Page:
Arts & Events » Architecture

Turning a Corner

The Lofts at Cary Place lift a formerly troubled intersection.



It hasn't been that long since the intersection of Meadow and West Cary streets was one of the sketchiest spots in town. The pay phones outside the corner convenience store were busier than the telephones at Domino's on Super Bowl Sunday. But let me tell you, nobody was ordering pizza.

It's therefore heartening — if not startling — to see the transformation that's taking place at this crossroads and continuing eastward along West Cary to the Virginia Commonwealth University campus. For better or worse, a number of old houses and former business structures have been demolished and await future residential construction. Definitely for the better, however, a strikingly handsome new mixed-use complex, The Lofts at Cary Place, has taken form on the south side of the 1900 block of West Cary, the site of the former convenience store.

The Lofts project also incorporates the western side of the first block of South Meadow Street. The complex stretches to Parkwood Avenue, where the open-air drug market once flourished. And because of its prime location and sheer bulk, this development of 14 condominiums and 14 retail units has become the ad-hoc anchor of the linear Cary Street redevelopment area.

At The Lofts the Johannas Design Group, a Richmond architecture firm, has established a solid three-story brick structure that delivers just about everything correctly in the way of good urban design. The first floor meets the city sidewalks (now repaved in brick herringbone) with doors that open into retail spaces. The upper two floors contain two-story condominium units. These upper floors are set back a few feet to allow space for terraces that face Cary Street. Parking has been relegated to a lot in the center of the block, shielded from the street.

In some ways The Lofts recalls in concept Ramz Hall, the relatively new VCU dormitory fronting West Broad at Shafer Street. But whereas the dorm, which boasts retail and restaurants on the street level, is extremely lightweight architecturally speaking, The Lofts possesses considerably more gravitas and sophistication. This is due in no small part to how the building's mass is broken up and to its overall strong detailing.

On the Cary Street side the broad facade is divided into what reads visually as four separate buildings. Two of these divisions have a slightly arched front that animates the facade understatedly but effectively.

The Lofts is faced in a good-sized red brick. Certain building edges and architectural highlights are fashioned in slightly contrasting brown brick. The windows and door frames on the lower retail level are fashioned of silver aluminum, while the mullions on the two upper residential levels are painted a more subtle shade of khaki.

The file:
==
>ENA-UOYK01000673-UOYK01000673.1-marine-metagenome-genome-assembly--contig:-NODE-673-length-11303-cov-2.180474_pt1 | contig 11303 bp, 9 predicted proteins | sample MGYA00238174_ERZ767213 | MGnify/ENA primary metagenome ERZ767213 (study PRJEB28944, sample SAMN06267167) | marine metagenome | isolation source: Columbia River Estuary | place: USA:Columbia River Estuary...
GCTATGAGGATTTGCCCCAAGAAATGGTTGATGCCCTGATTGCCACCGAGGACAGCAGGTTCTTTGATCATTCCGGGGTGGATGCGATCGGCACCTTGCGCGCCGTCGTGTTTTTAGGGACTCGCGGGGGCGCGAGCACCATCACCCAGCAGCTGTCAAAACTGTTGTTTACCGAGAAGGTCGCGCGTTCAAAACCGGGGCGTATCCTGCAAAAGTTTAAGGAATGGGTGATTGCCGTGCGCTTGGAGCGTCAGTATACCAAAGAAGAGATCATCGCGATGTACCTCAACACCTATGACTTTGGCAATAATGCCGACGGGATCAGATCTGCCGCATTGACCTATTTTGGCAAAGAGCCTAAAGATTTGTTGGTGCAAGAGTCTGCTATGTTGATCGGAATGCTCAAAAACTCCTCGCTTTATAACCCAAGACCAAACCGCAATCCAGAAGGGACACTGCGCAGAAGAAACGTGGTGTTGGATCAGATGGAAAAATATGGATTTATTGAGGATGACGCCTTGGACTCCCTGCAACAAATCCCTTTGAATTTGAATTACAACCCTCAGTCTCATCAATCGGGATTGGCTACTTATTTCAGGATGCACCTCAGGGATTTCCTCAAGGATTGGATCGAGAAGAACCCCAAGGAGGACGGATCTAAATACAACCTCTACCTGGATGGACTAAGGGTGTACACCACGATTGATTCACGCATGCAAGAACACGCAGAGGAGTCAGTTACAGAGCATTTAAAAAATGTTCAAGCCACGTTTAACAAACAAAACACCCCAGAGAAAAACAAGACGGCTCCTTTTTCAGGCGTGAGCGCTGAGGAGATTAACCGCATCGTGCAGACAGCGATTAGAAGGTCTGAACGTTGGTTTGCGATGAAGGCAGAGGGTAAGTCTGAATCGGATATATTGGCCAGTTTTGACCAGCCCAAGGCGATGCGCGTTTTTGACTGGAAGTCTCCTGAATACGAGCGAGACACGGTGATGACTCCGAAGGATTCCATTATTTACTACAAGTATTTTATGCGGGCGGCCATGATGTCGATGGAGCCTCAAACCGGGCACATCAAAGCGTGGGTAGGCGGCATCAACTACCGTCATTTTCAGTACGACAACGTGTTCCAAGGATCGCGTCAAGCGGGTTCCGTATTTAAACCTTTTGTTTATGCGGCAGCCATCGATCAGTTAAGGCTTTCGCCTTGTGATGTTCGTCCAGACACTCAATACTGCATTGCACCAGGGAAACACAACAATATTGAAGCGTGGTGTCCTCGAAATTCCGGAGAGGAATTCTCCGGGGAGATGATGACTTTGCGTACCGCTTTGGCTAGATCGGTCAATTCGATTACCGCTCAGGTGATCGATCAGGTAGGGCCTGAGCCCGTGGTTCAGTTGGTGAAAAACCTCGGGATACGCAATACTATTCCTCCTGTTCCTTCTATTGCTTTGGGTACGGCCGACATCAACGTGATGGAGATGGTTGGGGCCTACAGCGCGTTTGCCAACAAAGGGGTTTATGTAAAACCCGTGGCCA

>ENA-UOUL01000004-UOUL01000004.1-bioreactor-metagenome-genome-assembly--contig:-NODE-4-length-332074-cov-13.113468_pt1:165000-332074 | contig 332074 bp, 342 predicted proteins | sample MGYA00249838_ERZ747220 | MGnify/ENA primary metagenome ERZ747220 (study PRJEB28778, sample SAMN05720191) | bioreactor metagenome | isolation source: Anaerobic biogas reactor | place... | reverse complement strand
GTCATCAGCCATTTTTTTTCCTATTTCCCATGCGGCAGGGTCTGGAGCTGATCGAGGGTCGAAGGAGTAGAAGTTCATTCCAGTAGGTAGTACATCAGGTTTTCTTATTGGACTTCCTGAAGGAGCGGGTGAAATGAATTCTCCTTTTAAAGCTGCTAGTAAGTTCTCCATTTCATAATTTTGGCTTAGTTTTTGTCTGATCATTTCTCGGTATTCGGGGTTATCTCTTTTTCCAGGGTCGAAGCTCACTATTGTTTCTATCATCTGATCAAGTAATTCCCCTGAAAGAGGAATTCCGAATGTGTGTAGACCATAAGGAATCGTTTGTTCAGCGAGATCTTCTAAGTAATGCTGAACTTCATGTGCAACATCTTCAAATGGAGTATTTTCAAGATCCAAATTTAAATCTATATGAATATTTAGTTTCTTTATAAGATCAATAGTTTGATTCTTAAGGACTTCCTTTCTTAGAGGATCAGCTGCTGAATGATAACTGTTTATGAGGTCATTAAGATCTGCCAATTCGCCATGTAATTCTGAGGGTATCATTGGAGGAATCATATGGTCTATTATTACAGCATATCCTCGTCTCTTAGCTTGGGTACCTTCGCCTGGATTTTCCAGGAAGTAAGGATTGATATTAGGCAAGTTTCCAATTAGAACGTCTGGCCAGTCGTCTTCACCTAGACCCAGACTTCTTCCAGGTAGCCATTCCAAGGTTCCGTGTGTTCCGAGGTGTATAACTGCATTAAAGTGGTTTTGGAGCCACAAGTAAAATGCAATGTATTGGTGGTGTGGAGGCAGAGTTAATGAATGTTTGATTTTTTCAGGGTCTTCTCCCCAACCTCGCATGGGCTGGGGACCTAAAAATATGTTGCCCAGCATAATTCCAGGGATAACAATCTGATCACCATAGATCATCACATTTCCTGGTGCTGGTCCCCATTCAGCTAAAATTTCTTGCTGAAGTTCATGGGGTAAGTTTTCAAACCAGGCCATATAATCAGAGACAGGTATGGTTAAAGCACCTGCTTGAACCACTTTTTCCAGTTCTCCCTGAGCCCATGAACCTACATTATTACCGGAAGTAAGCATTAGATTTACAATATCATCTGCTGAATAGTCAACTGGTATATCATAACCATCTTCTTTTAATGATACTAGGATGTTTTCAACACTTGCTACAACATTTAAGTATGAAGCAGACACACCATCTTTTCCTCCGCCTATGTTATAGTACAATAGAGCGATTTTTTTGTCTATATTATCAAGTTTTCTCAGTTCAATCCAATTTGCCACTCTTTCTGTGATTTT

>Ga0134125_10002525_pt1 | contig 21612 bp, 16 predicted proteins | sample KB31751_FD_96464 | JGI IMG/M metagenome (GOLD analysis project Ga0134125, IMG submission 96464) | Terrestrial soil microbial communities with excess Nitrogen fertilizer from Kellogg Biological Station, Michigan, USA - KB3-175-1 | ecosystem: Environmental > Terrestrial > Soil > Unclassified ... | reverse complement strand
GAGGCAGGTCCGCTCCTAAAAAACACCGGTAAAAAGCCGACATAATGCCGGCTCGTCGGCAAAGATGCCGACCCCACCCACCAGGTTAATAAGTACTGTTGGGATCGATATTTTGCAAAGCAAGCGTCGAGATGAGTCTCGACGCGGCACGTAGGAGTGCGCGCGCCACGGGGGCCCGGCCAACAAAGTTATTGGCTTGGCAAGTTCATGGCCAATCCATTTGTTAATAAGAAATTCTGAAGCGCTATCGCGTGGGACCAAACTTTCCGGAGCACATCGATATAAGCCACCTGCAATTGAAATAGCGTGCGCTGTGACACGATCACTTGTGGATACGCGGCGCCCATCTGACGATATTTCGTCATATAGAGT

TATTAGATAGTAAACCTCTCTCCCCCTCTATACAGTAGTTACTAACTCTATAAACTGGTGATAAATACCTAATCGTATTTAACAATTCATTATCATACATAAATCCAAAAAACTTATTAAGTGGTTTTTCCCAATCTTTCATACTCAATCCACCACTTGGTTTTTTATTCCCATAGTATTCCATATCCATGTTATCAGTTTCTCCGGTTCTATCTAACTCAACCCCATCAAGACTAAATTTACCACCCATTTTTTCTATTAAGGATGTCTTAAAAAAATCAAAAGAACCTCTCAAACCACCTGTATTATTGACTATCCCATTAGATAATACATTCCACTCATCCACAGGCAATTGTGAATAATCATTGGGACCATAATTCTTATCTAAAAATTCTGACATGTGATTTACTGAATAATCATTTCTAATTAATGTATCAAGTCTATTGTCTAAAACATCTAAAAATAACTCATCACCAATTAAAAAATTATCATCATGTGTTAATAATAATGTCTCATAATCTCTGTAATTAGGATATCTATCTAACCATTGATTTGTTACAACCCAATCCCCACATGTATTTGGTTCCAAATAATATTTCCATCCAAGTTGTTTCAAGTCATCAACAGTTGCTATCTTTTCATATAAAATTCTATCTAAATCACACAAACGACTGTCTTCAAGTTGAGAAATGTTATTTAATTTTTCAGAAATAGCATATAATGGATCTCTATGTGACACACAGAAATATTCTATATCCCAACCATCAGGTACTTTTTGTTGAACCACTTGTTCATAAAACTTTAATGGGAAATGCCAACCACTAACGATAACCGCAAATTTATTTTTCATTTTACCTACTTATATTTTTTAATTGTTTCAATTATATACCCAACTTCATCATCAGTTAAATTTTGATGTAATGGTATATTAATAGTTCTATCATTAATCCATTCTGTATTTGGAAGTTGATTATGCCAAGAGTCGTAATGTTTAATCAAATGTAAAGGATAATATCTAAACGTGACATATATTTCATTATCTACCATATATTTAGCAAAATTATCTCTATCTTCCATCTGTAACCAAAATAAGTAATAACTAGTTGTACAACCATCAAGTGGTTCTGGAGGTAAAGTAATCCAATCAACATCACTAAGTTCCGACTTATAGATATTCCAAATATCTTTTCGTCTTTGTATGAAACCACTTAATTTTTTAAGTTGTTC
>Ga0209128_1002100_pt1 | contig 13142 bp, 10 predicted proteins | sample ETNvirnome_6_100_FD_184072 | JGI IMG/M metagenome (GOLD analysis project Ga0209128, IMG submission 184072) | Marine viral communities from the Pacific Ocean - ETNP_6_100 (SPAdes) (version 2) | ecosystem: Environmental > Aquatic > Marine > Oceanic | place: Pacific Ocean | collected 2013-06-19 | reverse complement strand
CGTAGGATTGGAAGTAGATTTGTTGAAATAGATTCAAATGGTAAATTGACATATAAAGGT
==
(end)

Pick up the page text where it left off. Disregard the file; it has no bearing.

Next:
From these intelligent design decisions it is apparent why Johannas has become a go-to firm for clients seeking effective and contextual urban infill. It also designed the handsome row of townhouses in the 3200 block of Grove Avenue west of the art museum and the new townhouses in the 100 block of North 19th Street in Shockoe Bottom.

Is The Lofts design perfect? Well, no. Visually, as you approach the structure from Cary Street and see it in profile, the form appears far too shallow. The buildings could have been built deeper into the block to relate better to the structures surrounding it: There is too much open space between the Cary Street and Meadow Street buildings.

From a stylistic standpoint, while the complex is overall modernist in spirit, the placement of the underdetailed but overbearing cornice that runs the length of the building is both heavy-handed and an unnecessary ersatz classical element.

But what is overridingly important here is that The Lofts creates solid massing, convincing scale, urbanity and the promise of positive energy at a place that sorely needs it.

With this considerable anchor in place, other new projects suggest that West Cary Street has turned a corner. A few older buildings have been restored, and a considerable number of brick market-rate townhouses are adding presence to the street. While the design of the latter is considerably far too conservative as architecture, developers understandably build what they believe will sell.

This Lofts project was three years in the planning, and now the decade-long effort of local officials, architects and developers to revive this overall area is bearing fruit. But the completion of The Lofts signals that this once-depressed thoroughfare has turned a tough corner, as Carytown and Uptownd did years ago, and has joined the community of possibilities. S

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